Bush To Visit Northwest Next Month
"According to well-placed sources in both Washingtons, President Bush will follow his Cabinet Sherpas into the Puget Sound region on or about Aug. 22,"
In The Northwest: Bush's scouts pave way for a presidential visit
Wednesday, July 23, 2003
By JOEL CONNELLY
SEATTLE POST-INTELLIGENCER COLUMNIST
The Bush administration's warm-up acts are basking in Northwest sunshine this week, with Attorney General John Ashcroft's appearance yesterday at the Seattle waterfront, and a Boeing Field visit tomorrow by Homeland Security Secretary Tom Ridge.
According to well-placed sources in both Washingtons, President Bush will follow his Cabinet Sherpas into the Puget Sound region on or about Aug. 22, making his first trip as president to a state that resisted his courtship in 2000.
A Bush trip would display two legs on which stand his 2004 re-election campaign.
Security against terrorism in the post-9/11 world is one foundation. The White House is looking at the Ports of Seattle and Tacoma and a variety of other settings for a "public" presidential event.
Massive early fund raising -- the Bush-Cheney campaign already has taken in $41 million -- is the campaign's other pillar. Billionaire cellular telephone magnate Craig McCaw and wife, Susan, are likely hosts for a luncheon that would be Washington's second million-dollar-plus political fund-raiser. The first was a Bush dinner in May 2000.
As well, the president is being called on for persuasion and arm-twisting to recruit Republican candidates in Washington. The GOP "bench" here is sparse and the state has not elected a Republican governor in 23 years.
The White House is already working -- hard -- on GOP Rep. George Nethercutt.
After getting cold feet on previous statewide races, the Spokane congressman is leaning toward a challenge to Democratic Sen. Patty Murray. No U.S. senator has been elected from Eastern Washington since C.C. Dill retired nearly 70 years ago.
Bush also might be called upon to persuade semi-retired Microsoft Corp. Executive Vice President Bob Herbold to run for governor. Herbold is looking at the race, but earlier demurred, in the words of his wife, because "he is not cut out for the political life."
The four-day tour that took Ashcroft to Portland, Anchorage and Seattle shows that Republicans face problems -- even on the anti-terrorism front.
By appearing at the Coast Guard Integrated Support Command, the attorney general was insulated from Seattle's noisy protesters by at least 300 yards of federal property and several gray buildings.
Still, as in his other Northwest appearances, Ashcroft was peppered with critical questions about the Patriot Act, the post-9/11 law that permits government prying through business records, library checkouts, business files "or any tangible thing."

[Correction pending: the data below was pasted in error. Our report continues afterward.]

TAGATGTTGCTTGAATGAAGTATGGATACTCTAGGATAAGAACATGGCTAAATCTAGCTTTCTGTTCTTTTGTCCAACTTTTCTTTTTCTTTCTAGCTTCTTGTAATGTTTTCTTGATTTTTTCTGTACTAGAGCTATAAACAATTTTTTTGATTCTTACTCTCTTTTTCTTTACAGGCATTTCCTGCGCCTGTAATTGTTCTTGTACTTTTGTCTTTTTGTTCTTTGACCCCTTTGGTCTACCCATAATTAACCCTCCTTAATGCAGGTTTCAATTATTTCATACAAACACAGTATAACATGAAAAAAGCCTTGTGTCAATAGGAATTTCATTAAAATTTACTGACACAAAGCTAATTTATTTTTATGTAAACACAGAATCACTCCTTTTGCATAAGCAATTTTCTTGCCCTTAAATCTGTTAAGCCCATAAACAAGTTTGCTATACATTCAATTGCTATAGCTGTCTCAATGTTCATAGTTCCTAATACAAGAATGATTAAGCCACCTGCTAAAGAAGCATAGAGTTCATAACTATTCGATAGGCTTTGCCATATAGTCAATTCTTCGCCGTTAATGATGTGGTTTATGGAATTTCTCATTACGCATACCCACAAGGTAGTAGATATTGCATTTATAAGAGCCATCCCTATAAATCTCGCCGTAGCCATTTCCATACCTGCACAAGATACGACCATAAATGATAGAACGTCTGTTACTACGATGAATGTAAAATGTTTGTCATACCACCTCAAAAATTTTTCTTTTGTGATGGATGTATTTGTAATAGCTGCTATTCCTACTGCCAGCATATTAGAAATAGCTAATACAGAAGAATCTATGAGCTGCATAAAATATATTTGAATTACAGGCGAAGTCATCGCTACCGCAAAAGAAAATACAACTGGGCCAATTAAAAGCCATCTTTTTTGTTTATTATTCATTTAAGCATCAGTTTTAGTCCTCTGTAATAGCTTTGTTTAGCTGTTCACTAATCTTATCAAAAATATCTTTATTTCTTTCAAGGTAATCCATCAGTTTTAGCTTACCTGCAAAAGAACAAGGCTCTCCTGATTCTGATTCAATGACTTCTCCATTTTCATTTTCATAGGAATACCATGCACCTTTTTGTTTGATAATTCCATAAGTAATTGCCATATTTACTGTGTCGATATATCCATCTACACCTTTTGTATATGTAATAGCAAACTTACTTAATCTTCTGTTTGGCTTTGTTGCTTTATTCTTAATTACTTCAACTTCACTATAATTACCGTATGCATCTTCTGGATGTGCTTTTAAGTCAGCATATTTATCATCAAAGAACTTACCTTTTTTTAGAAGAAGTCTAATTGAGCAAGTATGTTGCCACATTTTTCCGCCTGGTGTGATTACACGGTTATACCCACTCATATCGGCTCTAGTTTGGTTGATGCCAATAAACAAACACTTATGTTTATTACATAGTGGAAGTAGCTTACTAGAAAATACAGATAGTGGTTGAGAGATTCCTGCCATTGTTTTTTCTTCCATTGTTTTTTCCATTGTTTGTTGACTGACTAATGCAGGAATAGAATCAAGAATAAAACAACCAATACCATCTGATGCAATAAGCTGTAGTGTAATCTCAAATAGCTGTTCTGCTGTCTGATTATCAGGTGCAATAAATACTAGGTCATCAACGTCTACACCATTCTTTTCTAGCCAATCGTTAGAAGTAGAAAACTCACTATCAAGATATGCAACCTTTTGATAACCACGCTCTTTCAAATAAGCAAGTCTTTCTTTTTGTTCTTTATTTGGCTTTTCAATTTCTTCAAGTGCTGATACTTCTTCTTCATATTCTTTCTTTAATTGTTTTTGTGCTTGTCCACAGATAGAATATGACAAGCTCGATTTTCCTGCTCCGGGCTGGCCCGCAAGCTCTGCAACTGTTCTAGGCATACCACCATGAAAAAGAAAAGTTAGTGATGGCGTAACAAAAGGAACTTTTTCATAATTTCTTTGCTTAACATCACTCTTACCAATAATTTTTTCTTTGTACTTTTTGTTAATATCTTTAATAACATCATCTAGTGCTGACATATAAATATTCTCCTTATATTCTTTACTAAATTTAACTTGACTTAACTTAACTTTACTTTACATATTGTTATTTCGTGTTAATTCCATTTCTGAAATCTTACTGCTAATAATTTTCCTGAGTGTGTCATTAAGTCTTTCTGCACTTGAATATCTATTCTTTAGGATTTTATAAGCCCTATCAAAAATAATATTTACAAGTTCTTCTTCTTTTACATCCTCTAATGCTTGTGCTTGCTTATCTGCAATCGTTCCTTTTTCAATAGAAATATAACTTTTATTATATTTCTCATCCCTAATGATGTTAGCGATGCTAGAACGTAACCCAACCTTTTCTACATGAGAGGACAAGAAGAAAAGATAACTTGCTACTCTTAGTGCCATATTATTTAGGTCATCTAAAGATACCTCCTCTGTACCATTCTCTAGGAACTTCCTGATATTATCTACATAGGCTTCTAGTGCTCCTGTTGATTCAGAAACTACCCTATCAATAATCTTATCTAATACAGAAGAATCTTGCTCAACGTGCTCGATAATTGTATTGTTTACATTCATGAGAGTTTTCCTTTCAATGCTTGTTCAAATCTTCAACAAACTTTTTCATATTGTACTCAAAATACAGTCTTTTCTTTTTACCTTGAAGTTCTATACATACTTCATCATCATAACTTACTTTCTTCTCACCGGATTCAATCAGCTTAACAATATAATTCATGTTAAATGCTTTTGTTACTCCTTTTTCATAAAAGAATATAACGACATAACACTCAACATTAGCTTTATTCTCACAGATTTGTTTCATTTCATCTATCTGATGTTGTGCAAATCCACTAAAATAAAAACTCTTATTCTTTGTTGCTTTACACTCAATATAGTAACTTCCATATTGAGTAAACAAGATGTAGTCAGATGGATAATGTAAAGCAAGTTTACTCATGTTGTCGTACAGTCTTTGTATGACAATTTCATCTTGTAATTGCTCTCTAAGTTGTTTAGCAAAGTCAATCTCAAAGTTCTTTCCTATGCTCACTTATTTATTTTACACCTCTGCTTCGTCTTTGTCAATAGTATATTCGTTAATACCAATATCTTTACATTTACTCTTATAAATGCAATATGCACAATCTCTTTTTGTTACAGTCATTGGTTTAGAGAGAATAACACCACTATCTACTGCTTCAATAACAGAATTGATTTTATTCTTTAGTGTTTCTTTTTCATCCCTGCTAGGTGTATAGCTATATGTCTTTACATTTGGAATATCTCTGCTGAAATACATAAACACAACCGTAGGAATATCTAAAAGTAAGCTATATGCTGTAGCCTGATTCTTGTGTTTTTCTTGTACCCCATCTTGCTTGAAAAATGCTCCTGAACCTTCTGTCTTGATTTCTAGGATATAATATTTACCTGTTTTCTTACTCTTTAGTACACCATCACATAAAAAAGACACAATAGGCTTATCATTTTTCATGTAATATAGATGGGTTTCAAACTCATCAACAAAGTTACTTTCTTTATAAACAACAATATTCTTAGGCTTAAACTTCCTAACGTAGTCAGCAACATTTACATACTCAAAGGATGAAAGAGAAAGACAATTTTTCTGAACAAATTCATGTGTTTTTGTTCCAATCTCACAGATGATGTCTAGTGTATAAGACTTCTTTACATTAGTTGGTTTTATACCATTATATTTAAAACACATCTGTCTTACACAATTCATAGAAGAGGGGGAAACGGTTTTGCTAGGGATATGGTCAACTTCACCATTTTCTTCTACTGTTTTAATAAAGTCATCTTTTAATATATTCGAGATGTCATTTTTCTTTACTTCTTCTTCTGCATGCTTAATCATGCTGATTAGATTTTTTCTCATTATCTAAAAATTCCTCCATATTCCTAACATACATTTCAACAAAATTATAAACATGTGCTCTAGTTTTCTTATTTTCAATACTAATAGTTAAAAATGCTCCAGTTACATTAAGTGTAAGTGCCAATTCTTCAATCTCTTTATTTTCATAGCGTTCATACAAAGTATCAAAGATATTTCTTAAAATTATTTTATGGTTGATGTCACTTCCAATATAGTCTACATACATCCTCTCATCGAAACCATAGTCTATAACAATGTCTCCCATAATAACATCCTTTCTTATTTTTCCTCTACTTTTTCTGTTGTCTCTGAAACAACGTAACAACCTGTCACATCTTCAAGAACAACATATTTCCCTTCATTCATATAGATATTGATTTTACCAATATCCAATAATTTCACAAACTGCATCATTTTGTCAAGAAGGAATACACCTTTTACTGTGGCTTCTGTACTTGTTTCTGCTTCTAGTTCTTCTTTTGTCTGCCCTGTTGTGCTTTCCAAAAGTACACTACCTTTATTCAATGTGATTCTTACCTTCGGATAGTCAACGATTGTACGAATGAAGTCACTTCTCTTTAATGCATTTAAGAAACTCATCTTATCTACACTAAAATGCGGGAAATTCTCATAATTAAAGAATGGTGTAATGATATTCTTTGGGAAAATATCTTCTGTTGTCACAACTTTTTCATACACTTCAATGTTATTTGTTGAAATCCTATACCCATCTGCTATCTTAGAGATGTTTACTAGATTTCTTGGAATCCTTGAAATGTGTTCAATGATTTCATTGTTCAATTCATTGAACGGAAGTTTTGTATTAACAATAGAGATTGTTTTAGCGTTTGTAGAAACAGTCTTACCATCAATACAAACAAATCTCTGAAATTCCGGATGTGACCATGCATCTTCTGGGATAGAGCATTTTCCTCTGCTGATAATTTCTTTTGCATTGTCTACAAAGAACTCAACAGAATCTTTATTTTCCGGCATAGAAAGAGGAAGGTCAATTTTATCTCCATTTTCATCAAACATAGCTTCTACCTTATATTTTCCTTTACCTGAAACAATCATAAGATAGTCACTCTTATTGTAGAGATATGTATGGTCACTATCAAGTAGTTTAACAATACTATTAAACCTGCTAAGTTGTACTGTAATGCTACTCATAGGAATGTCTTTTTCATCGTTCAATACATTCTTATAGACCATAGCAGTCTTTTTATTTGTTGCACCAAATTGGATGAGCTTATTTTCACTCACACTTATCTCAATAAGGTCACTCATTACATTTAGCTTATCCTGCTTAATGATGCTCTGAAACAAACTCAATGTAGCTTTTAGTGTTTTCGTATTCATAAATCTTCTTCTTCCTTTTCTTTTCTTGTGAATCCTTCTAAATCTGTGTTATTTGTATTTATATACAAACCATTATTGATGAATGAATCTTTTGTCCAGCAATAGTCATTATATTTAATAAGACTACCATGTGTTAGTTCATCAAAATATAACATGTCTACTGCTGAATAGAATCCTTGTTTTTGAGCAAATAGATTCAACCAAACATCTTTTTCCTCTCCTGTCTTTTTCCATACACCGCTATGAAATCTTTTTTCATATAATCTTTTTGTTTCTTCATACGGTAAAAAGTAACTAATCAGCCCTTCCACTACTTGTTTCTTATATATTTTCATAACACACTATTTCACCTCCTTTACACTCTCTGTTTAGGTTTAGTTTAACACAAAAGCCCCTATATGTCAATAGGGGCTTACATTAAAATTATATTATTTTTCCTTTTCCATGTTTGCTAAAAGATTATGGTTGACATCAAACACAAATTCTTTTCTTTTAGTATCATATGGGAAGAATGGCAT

Ashcroft delivered a spirited defense of expanded government snooping. He argued that the Patriot Act should be expanded -- "refined, made additionally sophisticated" -- and not pulled back.
"With these tools, we are able to draw associations, connect the dots," Ashcroft said.
He noted that the Patriot Act requires that such acts as examining book checkouts and other library records take place under supervision of a federal judge.
But the West has traditionally distrusted bossy federal intrusiveness. The attorney general has had a hard sell.
Demonstrators outside the Coast Guard facility carried signs reading: "Defend civil liberties, repeal the Patriot Act."
In Alaska, the Republican-run Legislature passed a resolution requesting local and state law enforcement to refuse assistance to federal agencies using provisions of the act.
Both in Anchorage and Seattle, Ashcroft argued that it would be "difficult if not impossible" to prevent terrorism without provisions of the Patriot Act. As Ashcroft spoke, however, the inspector general of the Justice Department announced in Washington, D.C., it is investigating complaints from Muslims that federal employees, enforcing the Patriot Act, have violated their civil liberties.
One claim is that an immigration officer held a loaded gun to the head of a detainee. In another complaint a Muslim detainee was ordered to take off his shirt so a prison guard could shine his shoes with it.
A federal prison doctor was reprimanded after reportedly telling an inmate during a physical exam, "If I was in charge, I would execute every one of you."
In a report to Congress the inspector general, Glenn Fine, said that during the six months ending June 15, his office received 34 complaints of civil rights and civil liberties violations by Justice Department employees that it considered credible.
Hard questions are also being asked about how the Bush administration will provide money for new security mandates faced by state and local governments -- at a time when the government is running a $455 billion deficit and spending $3.9 billion a month on the occupation of Iraq.
In the spring, Ridge tried to raid $28 million from a $58 million fund set up by Congress to protect U.S. ports. He wanted to divert the money to cover a "structural shortfall" in the Transportation Security Administration.
Murray held up confirmation of the deputy director of the Office of Management and Budget until about $30 million was released under Operation Safe Ports. The Ports of Seattle and Tacoma received $14.2 million, New York-area ports $13.8 million and Los Angeles $13.7 million.
The dough is needed.
Ashcroft had a gorgeous backdrop at the Seattle waterfront yesterday, with a Coast Guard cutter and gunboats arranged in the background -- and majestic 7,743-foot Mount Constance looming in the Olympics.
Beneath their beauty, however, America's working waterfronts are the nation's most vulnerable transportation system: Only 2 percent of the 6 million containers entering the United States each year get inspected.
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